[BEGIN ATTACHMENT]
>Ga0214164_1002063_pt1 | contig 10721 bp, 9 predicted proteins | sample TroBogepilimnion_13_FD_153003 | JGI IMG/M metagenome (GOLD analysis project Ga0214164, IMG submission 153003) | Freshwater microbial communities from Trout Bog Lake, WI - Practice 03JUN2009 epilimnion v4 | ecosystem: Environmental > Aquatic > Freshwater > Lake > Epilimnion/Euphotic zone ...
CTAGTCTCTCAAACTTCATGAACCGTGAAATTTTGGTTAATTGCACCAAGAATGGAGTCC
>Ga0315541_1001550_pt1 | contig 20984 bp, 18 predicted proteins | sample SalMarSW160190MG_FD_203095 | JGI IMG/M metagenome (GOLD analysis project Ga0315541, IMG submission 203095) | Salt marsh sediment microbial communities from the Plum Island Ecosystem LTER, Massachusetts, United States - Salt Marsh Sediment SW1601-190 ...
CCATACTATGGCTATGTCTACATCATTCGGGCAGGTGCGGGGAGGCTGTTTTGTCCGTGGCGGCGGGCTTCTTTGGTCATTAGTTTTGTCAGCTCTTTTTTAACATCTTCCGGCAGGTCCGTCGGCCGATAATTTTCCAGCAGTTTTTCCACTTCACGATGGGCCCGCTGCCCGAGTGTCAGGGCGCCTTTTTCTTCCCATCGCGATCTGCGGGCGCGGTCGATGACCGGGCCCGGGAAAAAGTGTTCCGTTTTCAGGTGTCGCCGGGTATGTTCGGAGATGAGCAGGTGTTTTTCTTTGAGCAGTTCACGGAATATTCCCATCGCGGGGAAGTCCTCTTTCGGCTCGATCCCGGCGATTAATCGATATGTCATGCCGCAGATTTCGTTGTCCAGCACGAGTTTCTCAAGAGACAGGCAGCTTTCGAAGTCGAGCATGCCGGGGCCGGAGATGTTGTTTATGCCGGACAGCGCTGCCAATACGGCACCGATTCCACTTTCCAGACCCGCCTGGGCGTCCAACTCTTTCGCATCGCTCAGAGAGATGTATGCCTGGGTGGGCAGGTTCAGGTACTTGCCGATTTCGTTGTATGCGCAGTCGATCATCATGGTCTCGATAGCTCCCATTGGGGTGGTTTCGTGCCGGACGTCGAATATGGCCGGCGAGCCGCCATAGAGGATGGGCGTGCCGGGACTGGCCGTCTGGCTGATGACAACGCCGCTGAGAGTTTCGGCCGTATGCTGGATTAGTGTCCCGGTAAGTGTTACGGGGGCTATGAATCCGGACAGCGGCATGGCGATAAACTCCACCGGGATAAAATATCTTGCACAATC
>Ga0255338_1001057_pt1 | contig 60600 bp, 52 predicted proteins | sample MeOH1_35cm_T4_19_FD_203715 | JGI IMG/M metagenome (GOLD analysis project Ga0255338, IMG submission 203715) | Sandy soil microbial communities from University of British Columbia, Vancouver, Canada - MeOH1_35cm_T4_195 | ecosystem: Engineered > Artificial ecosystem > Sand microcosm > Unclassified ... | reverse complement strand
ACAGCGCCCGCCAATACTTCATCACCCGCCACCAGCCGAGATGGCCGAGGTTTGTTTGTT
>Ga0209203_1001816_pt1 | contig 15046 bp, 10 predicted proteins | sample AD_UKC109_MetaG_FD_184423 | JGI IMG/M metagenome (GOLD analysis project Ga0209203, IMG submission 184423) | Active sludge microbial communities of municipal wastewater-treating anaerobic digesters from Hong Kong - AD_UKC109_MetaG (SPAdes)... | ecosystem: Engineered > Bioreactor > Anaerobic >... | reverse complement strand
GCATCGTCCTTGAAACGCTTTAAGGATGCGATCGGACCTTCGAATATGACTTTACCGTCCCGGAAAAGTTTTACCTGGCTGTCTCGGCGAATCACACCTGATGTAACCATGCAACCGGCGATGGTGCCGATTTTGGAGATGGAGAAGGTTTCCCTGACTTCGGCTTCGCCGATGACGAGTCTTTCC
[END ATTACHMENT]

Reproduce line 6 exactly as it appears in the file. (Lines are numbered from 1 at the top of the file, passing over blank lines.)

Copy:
ACAGCGCCCGCCAATACTTCATCACCCGCCACCAGCCGAGATGGCCGAGGTTTGTTTGTT